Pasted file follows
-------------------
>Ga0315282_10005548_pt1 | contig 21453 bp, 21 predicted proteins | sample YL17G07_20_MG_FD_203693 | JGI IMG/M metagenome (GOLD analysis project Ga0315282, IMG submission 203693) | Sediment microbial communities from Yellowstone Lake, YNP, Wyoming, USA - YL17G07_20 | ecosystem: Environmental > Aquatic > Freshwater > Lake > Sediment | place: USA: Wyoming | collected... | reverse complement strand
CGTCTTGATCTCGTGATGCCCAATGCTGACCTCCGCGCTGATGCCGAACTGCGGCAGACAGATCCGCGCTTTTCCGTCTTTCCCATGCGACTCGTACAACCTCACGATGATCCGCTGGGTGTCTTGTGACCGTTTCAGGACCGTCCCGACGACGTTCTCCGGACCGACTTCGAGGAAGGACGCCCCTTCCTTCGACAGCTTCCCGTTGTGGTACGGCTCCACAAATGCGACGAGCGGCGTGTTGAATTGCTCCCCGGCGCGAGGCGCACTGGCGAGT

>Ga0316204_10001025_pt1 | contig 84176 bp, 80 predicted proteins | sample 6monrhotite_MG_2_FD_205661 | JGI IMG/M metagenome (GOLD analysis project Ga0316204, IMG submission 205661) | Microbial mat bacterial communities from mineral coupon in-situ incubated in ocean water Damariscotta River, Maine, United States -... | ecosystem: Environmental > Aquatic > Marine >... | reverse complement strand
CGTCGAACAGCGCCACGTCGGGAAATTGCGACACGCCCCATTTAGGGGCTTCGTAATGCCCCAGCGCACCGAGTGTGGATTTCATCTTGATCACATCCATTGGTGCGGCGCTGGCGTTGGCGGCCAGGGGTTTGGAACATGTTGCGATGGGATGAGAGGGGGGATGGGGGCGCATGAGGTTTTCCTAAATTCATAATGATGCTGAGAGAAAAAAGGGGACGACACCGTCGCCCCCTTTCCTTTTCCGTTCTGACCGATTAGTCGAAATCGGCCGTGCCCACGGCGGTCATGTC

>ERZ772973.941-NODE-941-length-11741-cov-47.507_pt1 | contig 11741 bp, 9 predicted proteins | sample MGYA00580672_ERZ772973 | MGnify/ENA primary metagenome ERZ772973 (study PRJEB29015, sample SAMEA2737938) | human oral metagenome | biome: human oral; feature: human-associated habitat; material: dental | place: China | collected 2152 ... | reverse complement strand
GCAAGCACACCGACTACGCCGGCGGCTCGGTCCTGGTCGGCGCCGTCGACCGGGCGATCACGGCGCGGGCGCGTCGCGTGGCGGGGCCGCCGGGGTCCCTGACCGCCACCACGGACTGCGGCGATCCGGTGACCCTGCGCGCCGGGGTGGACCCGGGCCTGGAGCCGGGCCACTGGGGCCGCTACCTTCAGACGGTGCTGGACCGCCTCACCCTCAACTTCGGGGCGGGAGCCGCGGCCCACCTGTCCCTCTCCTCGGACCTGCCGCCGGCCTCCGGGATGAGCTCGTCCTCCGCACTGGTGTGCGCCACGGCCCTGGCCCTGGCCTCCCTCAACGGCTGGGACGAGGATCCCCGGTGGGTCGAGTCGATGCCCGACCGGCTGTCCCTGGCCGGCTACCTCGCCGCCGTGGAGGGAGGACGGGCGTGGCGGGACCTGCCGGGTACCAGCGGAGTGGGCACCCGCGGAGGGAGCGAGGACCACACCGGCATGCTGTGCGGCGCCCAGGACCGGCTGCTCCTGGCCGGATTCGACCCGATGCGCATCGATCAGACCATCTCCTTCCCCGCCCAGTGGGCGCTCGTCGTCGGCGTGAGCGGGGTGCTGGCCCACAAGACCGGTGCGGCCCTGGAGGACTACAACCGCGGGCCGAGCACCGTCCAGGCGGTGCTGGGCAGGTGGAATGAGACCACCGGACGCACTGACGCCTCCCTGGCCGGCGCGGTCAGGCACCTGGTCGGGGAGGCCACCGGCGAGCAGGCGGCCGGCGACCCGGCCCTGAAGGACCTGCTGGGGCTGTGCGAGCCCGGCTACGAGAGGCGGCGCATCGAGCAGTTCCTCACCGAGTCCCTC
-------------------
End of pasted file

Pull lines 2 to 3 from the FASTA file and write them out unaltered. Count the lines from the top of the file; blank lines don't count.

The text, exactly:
CGTCTTGATCTCGTGATGCCCAATGCTGACCTCCGCGCTGATGCCGAACTGCGGCAGACAGATCCGCGCTTTTCCGTCTTTCCCATGCGACTCGTACAACCTCACGATGATCCGCTGGGTGTCTTGTGACCGTTTCAGGACCGTCCCGACGACGTTCTCCGGACCGACTTCGAGGAAGGACGCCCCTTCCTTCGACAGCTTCCCGTTGTGGTACGGCTCCACAAATGCGACGAGCGGCGTGTTGAATTGCTCCCCGGCGCGAGGCGCACTGGCGAGT

>Ga0316204_10001025_pt1 | contig 84176 bp, 80 predicted proteins | sample 6monrhotite_MG_2_FD_205661 | JGI IMG/M metagenome (GOLD analysis project Ga0316204, IMG submission 205661) | Microbial mat bacterial communities from mineral coupon in-situ incubated in ocean water Damariscotta River, Maine, United States -... | ecosystem: Environmental > Aquatic > Marine >... | reverse complement strand